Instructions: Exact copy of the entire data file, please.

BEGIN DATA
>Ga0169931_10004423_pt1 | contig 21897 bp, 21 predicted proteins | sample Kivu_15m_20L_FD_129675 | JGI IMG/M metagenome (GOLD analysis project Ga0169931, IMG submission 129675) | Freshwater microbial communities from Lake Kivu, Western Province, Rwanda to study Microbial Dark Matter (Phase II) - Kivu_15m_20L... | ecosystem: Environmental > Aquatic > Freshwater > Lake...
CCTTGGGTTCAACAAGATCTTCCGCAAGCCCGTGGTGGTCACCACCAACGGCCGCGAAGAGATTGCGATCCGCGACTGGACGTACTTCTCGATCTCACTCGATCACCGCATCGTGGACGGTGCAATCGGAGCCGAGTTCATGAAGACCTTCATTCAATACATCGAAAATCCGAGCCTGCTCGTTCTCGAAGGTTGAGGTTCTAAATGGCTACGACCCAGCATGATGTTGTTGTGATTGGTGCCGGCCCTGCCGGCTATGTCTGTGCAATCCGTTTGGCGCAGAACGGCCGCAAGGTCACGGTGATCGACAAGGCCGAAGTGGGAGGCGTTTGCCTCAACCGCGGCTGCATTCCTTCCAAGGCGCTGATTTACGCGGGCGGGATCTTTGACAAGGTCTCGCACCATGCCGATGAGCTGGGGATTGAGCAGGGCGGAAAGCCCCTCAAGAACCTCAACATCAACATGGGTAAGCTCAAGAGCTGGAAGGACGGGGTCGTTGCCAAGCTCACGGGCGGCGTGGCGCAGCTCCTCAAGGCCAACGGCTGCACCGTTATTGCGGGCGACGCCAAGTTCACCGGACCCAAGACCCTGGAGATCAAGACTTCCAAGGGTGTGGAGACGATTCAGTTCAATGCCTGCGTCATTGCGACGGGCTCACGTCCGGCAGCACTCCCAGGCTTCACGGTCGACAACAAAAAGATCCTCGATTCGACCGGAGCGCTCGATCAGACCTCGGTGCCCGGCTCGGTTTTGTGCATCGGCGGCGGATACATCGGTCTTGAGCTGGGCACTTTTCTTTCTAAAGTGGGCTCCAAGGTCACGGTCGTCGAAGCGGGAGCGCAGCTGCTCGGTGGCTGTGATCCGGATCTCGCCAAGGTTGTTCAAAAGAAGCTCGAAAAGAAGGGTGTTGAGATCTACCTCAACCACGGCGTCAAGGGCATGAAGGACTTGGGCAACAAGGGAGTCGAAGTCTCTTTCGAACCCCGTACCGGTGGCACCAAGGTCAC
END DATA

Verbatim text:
>Ga0169931_10004423_pt1 | contig 21897 bp, 21 predicted proteins | sample Kivu_15m_20L_FD_129675 | JGI IMG/M metagenome (GOLD analysis project Ga0169931, IMG submission 129675) | Freshwater microbial communities from Lake Kivu, Western Province, Rwanda to study Microbial Dark Matter (Phase II) - Kivu_15m_20L... | ecosystem: Environmental > Aquatic > Freshwater > Lake...
CCTTGGGTTCAACAAGATCTTCCGCAAGCCCGTGGTGGTCACCACCAACGGCCGCGAAGAGATTGCGATCCGCGACTGGACGTACTTCTCGATCTCACTCGATCACCGCATCGTGGACGGTGCAATCGGAGCCGAGTTCATGAAGACCTTCATTCAATACATCGAAAATCCGAGCCTGCTCGTTCTCGAAGGTTGAGGTTCTAAATGGCTACGACCCAGCATGATGTTGTTGTGATTGGTGCCGGCCCTGCCGGCTATGTCTGTGCAATCCGTTTGGCGCAGAACGGCCGCAAGGTCACGGTGATCGACAAGGCCGAAGTGGGAGGCGTTTGCCTCAACCGCGGCTGCATTCCTTCCAAGGCGCTGATTTACGCGGGCGGGATCTTTGACAAGGTCTCGCACCATGCCGATGAGCTGGGGATTGAGCAGGGCGGAAAGCCCCTCAAGAACCTCAACATCAACATGGGTAAGCTCAAGAGCTGGAAGGACGGGGTCGTTGCCAAGCTCACGGGCGGCGTGGCGCAGCTCCTCAAGGCCAACGGCTGCACCGTTATTGCGGGCGACGCCAAGTTCACCGGACCCAAGACCCTGGAGATCAAGACTTCCAAGGGTGTGGAGACGATTCAGTTCAATGCCTGCGTCATTGCGACGGGCTCACGTCCGGCAGCACTCCCAGGCTTCACGGTCGACAACAAAAAGATCCTCGATTCGACCGGAGCGCTCGATCAGACCTCGGTGCCCGGCTCGGTTTTGTGCATCGGCGGCGGATACATCGGTCTTGAGCTGGGCACTTTTCTTTCTAAAGTGGGCTCCAAGGTCACGGTCGTCGAAGCGGGAGCGCAGCTGCTCGGTGGCTGTGATCCGGATCTCGCCAAGGTTGTTCAAAAGAAGCTCGAAAAGAAGGGTGTTGAGATCTACCTCAACCACGGCGTCAAGGGCATGAAGGACTTGGGCAACAAGGGAGTCGAAGTCTCTTTCGAACCCCGTACCGGTGGCACCAAGGTCAC